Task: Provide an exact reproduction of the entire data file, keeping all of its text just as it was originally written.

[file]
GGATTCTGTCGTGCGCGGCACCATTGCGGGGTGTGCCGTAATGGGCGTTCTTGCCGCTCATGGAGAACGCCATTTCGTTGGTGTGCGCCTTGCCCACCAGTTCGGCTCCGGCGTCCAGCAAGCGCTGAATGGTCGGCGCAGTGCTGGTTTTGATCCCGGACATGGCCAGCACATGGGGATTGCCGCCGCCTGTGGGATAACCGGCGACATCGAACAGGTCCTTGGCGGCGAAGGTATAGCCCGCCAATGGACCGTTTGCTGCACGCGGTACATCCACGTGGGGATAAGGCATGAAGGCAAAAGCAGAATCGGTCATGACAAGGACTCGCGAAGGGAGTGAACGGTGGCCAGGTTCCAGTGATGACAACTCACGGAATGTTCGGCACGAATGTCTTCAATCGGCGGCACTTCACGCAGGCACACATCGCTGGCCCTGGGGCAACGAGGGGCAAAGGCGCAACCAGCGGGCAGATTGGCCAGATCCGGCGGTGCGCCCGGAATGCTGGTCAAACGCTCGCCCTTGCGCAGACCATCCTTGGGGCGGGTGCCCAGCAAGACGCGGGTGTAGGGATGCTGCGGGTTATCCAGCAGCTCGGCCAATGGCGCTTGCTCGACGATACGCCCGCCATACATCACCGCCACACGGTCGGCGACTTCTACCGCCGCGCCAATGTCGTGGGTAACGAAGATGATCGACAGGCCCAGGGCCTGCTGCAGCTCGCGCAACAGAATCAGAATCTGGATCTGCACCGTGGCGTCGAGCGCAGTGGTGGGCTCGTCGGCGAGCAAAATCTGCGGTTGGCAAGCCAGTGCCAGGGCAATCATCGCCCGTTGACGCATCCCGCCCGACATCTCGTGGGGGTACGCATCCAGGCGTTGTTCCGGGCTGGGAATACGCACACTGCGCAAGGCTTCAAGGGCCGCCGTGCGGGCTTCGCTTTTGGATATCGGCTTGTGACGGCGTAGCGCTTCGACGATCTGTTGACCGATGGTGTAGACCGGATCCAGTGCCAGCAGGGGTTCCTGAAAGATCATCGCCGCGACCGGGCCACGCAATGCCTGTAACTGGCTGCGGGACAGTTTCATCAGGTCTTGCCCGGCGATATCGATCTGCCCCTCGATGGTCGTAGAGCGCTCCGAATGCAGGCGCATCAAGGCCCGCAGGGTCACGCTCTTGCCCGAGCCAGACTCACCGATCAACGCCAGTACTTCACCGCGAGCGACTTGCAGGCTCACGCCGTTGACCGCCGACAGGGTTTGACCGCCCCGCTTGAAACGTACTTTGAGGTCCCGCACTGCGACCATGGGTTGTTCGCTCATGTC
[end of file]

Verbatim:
GGATTCTGTCGTGCGCGGCACCATTGCGGGGTGTGCCGTAATGGGCGTTCTTGCCGCTCATGGAGAACGCCATTTCGTTGGTGTGCGCCTTGCCCACCAGTTCGGCTCCGGCGTCCAGCAAGCGCTGAATGGTCGGCGCAGTGCTGGTTTTGATCCCGGACATGGCCAGCACATGGGGATTGCCGCCGCCTGTGGGATAACCGGCGACATCGAACAGGTCCTTGGCGGCGAAGGTATAGCCCGCCAATGGACCGTTTGCTGCACGCGGTACATCCACGTGGGGATAAGGCATGAAGGCAAAAGCAGAATCGGTCATGACAAGGACTCGCGAAGGGAGTGAACGGTGGCCAGGTTCCAGTGATGACAACTCACGGAATGTTCGGCACGAATGTCTTCAATCGGCGGCACTTCACGCAGGCACACATCGCTGGCCCTGGGGCAACGAGGGGCAAAGGCGCAACCAGCGGGCAGATTGGCCAGATCCGGCGGTGCGCCCGGAATGCTGGTCAAACGCTCGCCCTTGCGCAGACCATCCTTGGGGCGGGTGCCCAGCAAGACGCGGGTGTAGGGATGCTGCGGGTTATCCAGCAGCTCGGCCAATGGCGCTTGCTCGACGATACGCCCGCCATACATCACCGCCACACGGTCGGCGACTTCTACCGCCGCGCCAATGTCGTGGGTAACGAAGATGATCGACAGGCCCAGGGCCTGCTGCAGCTCGCGCAACAGAATCAGAATCTGGATCTGCACCGTGGCGTCGAGCGCAGTGGTGGGCTCGTCGGCGAGCAAAATCTGCGGTTGGCAAGCCAGTGCCAGGGCAATCATCGCCCGTTGACGCATCCCGCCCGACATCTCGTGGGGGTACGCATCCAGGCGTTGTTCCGGGCTGGGAATACGCACACTGCGCAAGGCTTCAAGGGCCGCCGTGCGGGCTTCGCTTTTGGATATCGGCTTGTGACGGCGTAGCGCTTCGACGATCTGTTGACCGATGGTGTAGACCGGATCCAGTGCCAGCAGGGGTTCCTGAAAGATCATCGCCGCGACCGGGCCACGCAATGCCTGTAACTGGCTGCGGGACAGTTTCATCAGGTCTTGCCCGGCGATATCGATCTGCCCCTCGATGGTCGTAGAGCGCTCCGAATGCAGGCGCATCAAGGCCCGCAGGGTCACGCTCTTGCCCGAGCCAGACTCACCGATCAACGCCAGTACTTCACCGCGAGCGACTTGCAGGCTCACGCCGTTGACCGCCGACAGGGTTTGACCGCCCCGCTTGAAACGTACTTTGAGGTCCCGCACTGCGACCATGGGTTGTTCGCTCATGTC